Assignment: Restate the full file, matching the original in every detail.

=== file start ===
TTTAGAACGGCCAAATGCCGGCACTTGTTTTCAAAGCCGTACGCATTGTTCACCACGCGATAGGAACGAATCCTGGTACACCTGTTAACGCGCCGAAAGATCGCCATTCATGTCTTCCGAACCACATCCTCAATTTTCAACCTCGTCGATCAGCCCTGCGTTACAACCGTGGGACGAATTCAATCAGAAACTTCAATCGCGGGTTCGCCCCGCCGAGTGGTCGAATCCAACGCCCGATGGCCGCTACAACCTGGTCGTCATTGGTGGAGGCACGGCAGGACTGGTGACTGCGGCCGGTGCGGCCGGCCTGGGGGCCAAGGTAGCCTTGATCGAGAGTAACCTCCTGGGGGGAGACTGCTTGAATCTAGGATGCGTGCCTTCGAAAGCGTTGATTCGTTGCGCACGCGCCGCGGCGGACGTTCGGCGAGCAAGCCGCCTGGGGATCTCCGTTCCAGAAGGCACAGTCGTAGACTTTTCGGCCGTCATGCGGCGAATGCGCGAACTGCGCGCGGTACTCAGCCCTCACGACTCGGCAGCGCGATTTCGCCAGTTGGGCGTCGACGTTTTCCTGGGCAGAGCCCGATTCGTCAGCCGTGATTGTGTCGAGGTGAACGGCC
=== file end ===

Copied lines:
TTTAGAACGGCCAAATGCCGGCACTTGTTTTCAAAGCCGTACGCATTGTTCACCACGCGATAGGAACGAATCCTGGTACACCTGTTAACGCGCCGAAAGATCGCCATTCATGTCTTCCGAACCACATCCTCAATTTTCAACCTCGTCGATCAGCCCTGCGTTACAACCGTGGGACGAATTCAATCAGAAACTTCAATCGCGGGTTCGCCCCGCCGAGTGGTCGAATCCAACGCCCGATGGCCGCTACAACCTGGTCGTCATTGGTGGAGGCACGGCAGGACTGGTGACTGCGGCCGGTGCGGCCGGCCTGGGGGCCAAGGTAGCCTTGATCGAGAGTAACCTCCTGGGGGGAGACTGCTTGAATCTAGGATGCGTGCCTTCGAAAGCGTTGATTCGTTGCGCACGCGCCGCGGCGGACGTTCGGCGAGCAAGCCGCCTGGGGATCTCCGTTCCAGAAGGCACAGTCGTAGACTTTTCGGCCGTCATGCGGCGAATGCGCGAACTGCGCGCGGTACTCAGCCCTCACGACTCGGCAGCGCGATTTCGCCAGTTGGGCGTCGACGTTTTCCTGGGCAGAGCCCGATTCGTCAGCCGTGATTGTGTCGAGGTGAACGGCC